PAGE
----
Evolution is either an innocent scientific description of how certain earthly things came about; or, if it is anything more than this, it is an attack upon thought itself. If evolution destroys anything, it does not destroy religion but rationalism. If evolution simply means that a positive thing called an ape very slowly turned into a positive thing called a man, then it is stingless for the most orthodox; for a personal God might just as well do things slowly as quickly, especially if, like the Christian God, he were outside time. But if it means anything more, it means there is no such thing as an ape to change, and no such thing as a man for him to change into. It means there is no such thing as a thing. At best, there is only one thing, and that is a flux of everything and anything. This is an attack not upon the faith, but upon the mind; you cannot think if there are no things to think about. You cannot think if you are not separate from the subject of thought. [emphasis mine]
For a really good analysis of Chesterton's changing views of evolution, have a look at this blog entry (and another post linked at the bottom of that one):'t-gkc-and-evolution-part-i/

Wednesday, 9 April 2014

Chapter 14: Hind legs in whales

Anyone following this blog will have noticed the posts are becoming fewer and farther between.  That's because the parts of The Greatest Hoax on Earth that I took the time to look at in detail were chapters 10 and 11 (see my posts from back in November and December 2013).  So from now on my posts will slowly tail off as I comment only on things that jumped out at me when I read the later chapters (which I only read through once).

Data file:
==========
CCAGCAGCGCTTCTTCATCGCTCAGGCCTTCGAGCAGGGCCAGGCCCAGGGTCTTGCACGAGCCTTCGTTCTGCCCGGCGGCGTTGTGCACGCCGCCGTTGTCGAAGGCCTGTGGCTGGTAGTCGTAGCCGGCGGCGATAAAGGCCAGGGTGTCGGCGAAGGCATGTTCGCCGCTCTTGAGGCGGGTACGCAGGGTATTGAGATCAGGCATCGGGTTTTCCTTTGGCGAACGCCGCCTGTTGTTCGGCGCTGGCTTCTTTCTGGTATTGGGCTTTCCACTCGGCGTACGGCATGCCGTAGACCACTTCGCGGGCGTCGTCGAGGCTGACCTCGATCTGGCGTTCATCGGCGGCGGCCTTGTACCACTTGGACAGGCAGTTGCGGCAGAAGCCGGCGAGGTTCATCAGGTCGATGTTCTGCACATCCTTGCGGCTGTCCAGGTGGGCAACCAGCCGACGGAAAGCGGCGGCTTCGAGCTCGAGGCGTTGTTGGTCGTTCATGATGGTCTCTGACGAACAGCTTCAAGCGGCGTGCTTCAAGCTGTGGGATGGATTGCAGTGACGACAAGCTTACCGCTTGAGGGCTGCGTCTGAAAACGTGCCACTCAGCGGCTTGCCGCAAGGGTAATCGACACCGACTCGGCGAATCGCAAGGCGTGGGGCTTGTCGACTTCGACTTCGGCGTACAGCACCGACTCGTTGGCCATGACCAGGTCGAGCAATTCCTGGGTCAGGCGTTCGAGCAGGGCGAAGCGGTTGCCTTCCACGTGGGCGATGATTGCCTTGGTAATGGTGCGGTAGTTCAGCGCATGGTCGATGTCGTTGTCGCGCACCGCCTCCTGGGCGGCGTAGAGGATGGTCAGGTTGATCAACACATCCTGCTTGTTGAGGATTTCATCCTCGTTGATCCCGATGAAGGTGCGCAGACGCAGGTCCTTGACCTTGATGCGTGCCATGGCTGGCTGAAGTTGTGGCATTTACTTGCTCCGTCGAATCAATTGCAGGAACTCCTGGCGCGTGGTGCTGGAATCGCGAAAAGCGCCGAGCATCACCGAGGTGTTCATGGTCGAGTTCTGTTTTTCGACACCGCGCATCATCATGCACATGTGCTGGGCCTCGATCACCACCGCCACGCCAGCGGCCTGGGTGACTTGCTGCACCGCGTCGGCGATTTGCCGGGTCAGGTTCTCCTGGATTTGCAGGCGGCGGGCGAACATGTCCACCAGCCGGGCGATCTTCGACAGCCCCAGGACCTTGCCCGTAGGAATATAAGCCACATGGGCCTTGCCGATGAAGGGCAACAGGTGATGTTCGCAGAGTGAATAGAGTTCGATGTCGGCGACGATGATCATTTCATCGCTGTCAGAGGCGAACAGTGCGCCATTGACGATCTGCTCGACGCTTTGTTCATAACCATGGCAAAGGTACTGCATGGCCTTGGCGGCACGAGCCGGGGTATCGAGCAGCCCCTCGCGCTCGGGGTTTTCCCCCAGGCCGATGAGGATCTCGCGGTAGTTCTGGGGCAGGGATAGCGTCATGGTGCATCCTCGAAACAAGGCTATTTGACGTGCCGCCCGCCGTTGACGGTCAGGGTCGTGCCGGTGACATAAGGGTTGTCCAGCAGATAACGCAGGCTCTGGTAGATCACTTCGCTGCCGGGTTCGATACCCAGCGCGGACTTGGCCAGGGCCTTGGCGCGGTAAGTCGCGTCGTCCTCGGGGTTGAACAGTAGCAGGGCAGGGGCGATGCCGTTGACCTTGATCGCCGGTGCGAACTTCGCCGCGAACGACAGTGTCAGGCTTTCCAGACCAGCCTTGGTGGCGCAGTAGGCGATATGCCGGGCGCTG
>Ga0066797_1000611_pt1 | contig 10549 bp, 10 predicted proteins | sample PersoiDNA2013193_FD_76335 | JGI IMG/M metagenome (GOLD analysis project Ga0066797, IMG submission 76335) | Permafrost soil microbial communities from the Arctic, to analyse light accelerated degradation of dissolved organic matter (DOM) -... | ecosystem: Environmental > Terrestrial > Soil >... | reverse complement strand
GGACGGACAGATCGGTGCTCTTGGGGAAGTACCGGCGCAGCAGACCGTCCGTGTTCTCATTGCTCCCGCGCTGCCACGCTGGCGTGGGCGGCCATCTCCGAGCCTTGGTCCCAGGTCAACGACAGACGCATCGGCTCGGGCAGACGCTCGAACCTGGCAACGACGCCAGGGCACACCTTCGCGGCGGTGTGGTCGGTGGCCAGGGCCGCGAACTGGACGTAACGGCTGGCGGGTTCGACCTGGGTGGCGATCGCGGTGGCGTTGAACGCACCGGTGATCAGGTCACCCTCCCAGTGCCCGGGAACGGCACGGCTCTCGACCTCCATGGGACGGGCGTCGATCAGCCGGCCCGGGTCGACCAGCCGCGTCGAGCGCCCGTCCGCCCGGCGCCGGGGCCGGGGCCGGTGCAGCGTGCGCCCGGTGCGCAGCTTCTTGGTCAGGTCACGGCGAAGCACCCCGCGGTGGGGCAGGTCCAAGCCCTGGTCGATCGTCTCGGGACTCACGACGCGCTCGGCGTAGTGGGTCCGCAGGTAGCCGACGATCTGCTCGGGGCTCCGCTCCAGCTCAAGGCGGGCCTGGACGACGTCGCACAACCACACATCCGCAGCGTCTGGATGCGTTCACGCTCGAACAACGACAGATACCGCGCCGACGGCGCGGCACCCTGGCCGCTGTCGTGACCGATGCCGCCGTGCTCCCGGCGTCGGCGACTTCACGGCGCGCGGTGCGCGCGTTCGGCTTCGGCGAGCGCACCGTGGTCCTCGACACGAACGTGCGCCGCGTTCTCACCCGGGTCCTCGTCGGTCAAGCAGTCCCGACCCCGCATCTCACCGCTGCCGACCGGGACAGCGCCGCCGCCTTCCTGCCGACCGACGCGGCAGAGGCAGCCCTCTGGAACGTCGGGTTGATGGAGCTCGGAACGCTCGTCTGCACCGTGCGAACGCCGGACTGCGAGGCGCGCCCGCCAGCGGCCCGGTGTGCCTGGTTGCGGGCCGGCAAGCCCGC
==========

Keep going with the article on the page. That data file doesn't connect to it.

Vestigial leg bones in whales

On pages 262-3 Sarfati briefly discusses Dawkins' claim that whales have remnants of what were once back legs in their ancestors.  The bit that attracted my attention is this paragraph:
One myth promulgated by some evolutionists says that some whales have been found with hind legs, complete with thigh and knee muscles. However, this story probably grew by legendary accretion from a true account of a real sperm whale with a 14cm (5.5 inch) bump with a 12cm (5 inch) piece of bone inside. Sperm whales are typically about 19m (62 feet) long, so this abnormal piece of bone is minute in comparison with the whale - this hardly qualifies as a "leg"!
Sarfati's reference for this paragraph is to an article written by Carl Wieland that appeared in a 1998 edition of the Creation magazine.  It's online here (

Wieland's article addresses only a single anecdote about claims by an anti-creationist at one of Wieland's public lectures.  The anti-creationist was relying on a single scientific source to claim some whales have been found with hind legs, so Wieland's article only examines that single source.   

But there's lots more evidence of hind legs in whales and dolphins.  The Talk Origins website gives a good summary here (  One example at that site is of external hind legs in a humpback whale, which contained multiple leg bones well over a foot (12 inches/30cm) in length (and the Talk Origins article claims these bones had shrunk and were originally over four feet long).

This photo from the Talk Origins site shows a dolphin, caught in Japan, that has hind flippers:

[Figure2.2.2 (atavistic dolphin flippers)]

You can find other, slightly less objective, sites with similar information, such as:

All of the links I've provided (including Talk Origins) argue strongly against young-Earth creationism, so Sarfati and other young-Earth creationists will dismiss them outright as biased, etc.  However, I'd recommend looking at the sites and their references and then comparing that with the evidence presented by Sarfati, Wieland and other young-Earth creationists.  It's pretty clear to me both sides of the argument are pushing a strong agenda, but one side is a lot more open with the evidence.